A Lawsuit alleges that a proposed KIPP charter school will be built “on a hazardous waste site” posing the risk of “significant environmental harms”.
- Tracy Cook
Common sense would dictate that a site chosen for a school building would be free of any hazards to children. This would be especially true in neighborhoods in areas like Cudahy and the rest of Southeast Los Angeles where there is a “history of environmental injustice”. This is the same area that is dealing with the long-term effects of the arsenic and lead released by the now-closed Exide Battery Plant. One of the schools in this area, Park Avenue Elementary, was built on “an old city dump site that contained contaminated soil with pockets of the toxic sludge”. These are the same neighborhoods where last year Delta Airlines dumped jet fuel directly on children as they played in their schoolyard.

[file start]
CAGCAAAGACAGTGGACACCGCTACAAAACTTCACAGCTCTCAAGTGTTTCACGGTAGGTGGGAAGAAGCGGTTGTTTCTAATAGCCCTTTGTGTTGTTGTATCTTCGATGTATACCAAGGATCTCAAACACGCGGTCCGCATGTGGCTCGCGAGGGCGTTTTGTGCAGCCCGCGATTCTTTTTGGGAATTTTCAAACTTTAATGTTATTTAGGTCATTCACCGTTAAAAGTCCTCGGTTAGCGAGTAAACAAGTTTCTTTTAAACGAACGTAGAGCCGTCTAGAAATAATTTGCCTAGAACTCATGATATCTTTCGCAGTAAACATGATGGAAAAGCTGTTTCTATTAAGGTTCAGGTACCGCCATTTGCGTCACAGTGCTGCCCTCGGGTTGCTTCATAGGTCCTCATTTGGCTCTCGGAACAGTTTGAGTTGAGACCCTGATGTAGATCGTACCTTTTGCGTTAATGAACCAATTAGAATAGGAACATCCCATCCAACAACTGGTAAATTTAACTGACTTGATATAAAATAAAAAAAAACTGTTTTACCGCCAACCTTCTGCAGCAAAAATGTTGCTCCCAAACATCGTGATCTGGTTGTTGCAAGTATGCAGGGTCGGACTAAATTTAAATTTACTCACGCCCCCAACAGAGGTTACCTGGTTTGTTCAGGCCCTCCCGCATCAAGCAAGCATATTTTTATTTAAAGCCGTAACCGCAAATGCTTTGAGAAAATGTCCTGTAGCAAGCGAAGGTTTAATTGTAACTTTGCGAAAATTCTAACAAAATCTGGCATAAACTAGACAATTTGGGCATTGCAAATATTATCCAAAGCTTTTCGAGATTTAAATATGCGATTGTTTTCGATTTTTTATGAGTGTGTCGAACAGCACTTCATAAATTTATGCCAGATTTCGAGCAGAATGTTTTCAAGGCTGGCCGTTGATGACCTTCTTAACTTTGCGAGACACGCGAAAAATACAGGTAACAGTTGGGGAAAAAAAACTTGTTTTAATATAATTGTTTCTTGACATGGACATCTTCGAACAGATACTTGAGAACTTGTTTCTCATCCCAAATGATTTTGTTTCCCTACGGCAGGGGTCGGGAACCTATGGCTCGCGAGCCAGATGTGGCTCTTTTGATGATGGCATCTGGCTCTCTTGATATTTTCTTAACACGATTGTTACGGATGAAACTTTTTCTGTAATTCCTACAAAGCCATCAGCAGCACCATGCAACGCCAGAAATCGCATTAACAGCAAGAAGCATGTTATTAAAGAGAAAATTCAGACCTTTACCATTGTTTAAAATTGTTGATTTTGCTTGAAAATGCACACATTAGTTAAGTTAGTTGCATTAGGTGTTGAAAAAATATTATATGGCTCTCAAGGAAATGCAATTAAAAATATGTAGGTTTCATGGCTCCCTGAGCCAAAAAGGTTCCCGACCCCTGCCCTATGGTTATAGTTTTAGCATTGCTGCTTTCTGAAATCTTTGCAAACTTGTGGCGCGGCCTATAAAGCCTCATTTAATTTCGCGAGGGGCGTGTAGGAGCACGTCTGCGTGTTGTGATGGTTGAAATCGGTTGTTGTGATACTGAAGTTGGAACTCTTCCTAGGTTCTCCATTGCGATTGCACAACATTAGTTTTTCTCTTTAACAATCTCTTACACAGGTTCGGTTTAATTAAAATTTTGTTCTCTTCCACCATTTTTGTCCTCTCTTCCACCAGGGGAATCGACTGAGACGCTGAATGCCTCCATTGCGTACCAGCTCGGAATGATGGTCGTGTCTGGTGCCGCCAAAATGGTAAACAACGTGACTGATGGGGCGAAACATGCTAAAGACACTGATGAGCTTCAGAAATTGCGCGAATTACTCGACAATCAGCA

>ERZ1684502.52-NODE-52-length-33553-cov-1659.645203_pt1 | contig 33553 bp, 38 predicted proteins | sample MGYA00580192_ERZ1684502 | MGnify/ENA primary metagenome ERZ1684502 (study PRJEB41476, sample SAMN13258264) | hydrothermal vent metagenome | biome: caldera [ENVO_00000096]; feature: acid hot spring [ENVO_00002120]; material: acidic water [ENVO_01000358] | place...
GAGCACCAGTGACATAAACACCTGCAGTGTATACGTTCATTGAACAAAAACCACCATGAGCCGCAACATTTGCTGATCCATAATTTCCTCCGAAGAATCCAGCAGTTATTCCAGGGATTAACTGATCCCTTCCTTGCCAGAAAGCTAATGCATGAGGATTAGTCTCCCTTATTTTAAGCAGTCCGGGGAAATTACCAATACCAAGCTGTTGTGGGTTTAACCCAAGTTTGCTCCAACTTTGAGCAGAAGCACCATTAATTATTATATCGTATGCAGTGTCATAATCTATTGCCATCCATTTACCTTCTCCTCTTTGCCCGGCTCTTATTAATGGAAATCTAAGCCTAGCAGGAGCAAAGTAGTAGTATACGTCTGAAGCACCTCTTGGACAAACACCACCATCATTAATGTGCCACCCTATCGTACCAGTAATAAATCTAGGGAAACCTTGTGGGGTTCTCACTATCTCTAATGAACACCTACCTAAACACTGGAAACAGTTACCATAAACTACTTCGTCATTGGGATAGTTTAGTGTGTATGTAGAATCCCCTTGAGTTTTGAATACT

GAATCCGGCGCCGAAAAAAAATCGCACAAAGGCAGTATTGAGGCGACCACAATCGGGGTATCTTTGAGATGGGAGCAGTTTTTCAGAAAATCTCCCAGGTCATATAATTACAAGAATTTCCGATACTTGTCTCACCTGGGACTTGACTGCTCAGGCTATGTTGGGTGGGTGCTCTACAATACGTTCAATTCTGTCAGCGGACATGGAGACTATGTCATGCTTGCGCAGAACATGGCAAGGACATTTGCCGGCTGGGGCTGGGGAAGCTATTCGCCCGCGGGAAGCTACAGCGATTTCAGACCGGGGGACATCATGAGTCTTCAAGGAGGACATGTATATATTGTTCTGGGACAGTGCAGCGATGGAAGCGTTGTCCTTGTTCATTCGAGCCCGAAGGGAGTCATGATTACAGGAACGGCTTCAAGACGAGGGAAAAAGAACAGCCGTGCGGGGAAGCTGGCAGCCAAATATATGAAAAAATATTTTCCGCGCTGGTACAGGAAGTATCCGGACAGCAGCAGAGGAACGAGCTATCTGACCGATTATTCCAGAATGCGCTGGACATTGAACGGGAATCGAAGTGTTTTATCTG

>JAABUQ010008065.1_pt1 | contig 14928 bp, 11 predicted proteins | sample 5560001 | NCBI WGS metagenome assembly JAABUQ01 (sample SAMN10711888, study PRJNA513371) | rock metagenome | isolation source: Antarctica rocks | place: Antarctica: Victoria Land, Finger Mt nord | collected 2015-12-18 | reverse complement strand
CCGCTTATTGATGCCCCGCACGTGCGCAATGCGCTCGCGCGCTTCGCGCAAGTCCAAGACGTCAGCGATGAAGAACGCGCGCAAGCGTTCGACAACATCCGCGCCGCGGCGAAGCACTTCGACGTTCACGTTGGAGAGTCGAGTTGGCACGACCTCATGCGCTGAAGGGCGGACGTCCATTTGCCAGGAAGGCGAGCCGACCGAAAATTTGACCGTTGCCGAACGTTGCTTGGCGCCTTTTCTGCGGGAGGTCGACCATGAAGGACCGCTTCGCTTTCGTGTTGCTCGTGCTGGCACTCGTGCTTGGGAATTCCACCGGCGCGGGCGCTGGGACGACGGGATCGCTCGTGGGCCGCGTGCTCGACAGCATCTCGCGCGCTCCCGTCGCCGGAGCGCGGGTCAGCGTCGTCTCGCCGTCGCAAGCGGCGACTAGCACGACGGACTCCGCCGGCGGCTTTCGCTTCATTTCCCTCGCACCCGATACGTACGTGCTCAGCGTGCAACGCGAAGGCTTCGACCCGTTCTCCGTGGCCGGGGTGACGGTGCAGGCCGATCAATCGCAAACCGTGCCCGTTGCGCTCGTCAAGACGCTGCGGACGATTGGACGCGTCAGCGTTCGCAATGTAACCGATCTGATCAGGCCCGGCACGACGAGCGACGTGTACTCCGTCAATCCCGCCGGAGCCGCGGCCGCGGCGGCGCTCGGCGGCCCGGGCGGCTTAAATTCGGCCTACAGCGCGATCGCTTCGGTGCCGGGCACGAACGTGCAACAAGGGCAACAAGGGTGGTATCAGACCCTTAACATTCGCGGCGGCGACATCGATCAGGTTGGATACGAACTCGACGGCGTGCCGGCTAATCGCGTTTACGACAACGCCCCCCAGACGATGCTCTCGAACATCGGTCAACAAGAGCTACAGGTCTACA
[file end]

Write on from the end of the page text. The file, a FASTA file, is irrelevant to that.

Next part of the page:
As an organization that claims that they “will always prioritize safety as [their] #1 concern” and “knows the responsibility [they] have to ensure the environment and community are safe”, one would assume that KIPP Charter Schools is especially sensitive to the environmental injustice suffered by generations of residents in Southeast Los Angeles. Knowing the history of the area, this chain of privately operated schools would definitely not purchase a plot of land that “has been used for approximately 90 years for manufacturing metal” and storing the resulting “hazardous materials”. Its concern would be especially heightened if soil samples at the site showed “levels of arsenic…as high as 14.5 milligrams per kilogram,” which is “200 times the amount of arsenic that is identified as safe for human health by the state of California for school or residential areas.” The fact that the “site is contaminated with toxic gases” which “can cause cancer, cognitive and motor impairments, liver damage, kidney damage, and impair one’s immune system, development, reproductive system, and fertility” would have definitely killed any purchase agreement.